The STRIX RTX 2080 Ti also offers a 0-dB fan mode where the fans don't start spinning until the GPU hits a temperature of 55 degrees Celsius. While this mode works by default in Quiet mode, you need the ASUS GPU Tweak software installed in Windows for it to work in Performance mode.

This test shows both the stability of the GPU core clock speed, as well as what temperatures the GPU hit over a 10-minute period in Unigine Heaven. 


For our overclocking testing with the STRIX RTX 2080 Ti, we were able to hit a stable +140 MHz GPU clock offset, with a +100mV offset, and 125% power target.

Clock speeds in the overclocked state stabilize just above 2.0 GHz, like we've seen with every other Turing-based product so far. GPU temperatures remain stable compared to the stock state, around 65C.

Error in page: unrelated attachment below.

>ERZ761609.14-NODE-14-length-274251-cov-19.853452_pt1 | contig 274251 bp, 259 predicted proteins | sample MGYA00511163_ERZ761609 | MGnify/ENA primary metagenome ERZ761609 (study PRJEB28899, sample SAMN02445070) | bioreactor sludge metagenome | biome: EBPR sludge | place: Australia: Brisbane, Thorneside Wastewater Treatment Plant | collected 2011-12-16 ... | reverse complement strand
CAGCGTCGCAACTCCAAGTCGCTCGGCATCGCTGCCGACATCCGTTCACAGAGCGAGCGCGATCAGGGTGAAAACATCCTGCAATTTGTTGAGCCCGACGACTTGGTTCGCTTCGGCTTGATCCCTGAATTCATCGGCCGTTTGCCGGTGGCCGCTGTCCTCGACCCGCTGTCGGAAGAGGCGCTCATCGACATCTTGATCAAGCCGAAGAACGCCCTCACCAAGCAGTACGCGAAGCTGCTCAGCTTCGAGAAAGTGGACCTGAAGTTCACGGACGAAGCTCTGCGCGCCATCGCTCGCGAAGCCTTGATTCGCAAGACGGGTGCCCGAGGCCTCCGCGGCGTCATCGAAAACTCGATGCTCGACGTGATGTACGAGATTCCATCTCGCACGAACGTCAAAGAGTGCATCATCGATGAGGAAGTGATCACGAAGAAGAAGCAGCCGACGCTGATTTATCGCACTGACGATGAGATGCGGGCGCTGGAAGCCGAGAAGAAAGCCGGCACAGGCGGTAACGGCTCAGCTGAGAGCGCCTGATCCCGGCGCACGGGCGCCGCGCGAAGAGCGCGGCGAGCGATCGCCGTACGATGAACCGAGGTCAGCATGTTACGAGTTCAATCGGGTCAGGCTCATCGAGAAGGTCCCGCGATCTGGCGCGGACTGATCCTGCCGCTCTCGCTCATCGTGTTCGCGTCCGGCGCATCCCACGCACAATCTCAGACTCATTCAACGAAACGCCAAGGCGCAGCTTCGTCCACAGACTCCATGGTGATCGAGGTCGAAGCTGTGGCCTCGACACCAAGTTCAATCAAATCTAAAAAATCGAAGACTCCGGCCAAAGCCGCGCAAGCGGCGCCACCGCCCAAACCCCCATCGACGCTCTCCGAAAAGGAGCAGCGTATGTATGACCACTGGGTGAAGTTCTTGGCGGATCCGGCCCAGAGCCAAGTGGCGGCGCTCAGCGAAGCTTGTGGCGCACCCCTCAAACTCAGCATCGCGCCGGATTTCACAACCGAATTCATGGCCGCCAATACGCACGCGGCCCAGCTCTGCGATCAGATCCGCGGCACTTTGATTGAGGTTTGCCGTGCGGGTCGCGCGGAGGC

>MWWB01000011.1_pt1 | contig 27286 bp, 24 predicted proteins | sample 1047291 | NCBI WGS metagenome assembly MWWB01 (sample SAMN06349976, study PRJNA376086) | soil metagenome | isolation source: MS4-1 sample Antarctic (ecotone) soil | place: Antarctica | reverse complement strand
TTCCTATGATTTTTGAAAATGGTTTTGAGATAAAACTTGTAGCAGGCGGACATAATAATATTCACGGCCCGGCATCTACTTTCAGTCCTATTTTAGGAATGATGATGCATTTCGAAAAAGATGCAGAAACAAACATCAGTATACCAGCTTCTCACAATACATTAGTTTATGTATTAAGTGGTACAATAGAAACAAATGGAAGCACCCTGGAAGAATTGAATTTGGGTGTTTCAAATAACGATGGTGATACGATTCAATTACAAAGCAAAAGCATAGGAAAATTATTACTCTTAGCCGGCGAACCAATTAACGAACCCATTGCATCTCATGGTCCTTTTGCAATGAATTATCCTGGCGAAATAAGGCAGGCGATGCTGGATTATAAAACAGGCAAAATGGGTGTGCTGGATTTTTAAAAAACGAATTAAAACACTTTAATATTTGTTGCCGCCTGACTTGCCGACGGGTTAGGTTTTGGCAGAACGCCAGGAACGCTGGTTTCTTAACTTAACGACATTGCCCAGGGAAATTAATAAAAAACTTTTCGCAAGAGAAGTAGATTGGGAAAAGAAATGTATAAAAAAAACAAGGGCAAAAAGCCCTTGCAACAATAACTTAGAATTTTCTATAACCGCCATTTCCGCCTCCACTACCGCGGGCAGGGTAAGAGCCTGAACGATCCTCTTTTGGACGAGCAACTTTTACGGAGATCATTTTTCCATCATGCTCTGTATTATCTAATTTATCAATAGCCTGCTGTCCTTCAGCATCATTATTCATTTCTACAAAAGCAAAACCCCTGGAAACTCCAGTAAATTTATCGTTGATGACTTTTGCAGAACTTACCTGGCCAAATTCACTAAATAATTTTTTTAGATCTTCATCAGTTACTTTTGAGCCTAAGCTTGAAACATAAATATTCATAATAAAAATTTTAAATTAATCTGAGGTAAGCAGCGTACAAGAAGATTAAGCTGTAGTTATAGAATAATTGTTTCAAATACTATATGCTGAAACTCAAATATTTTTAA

At their maximum stable overclock levels, the STRIX RTX 2080 Ti and the Founders Edition hit very similar clock speeds, stabilizing at around 2025 MHz.

Despite reaching very similar clock speeds as the Founders Edition RTX 2080 Ti when overclocked, the STRIX option maintains a temperature almost 15 degrees Celsius lower.

Performance wise, this overclock gives the STRIX RTX 2080 Ti an almost 10% advantage over the stock 2080 Ti Founders Edition. Keep in mind though, that given the similar clock speeds we saw, an overclocked Founders Edition card should score very similarly, albeit at much warmer temperatures.

Power consumption increases from 250W in the stock configuration to a maximum of 325W in overclocked mode, a 30% increase.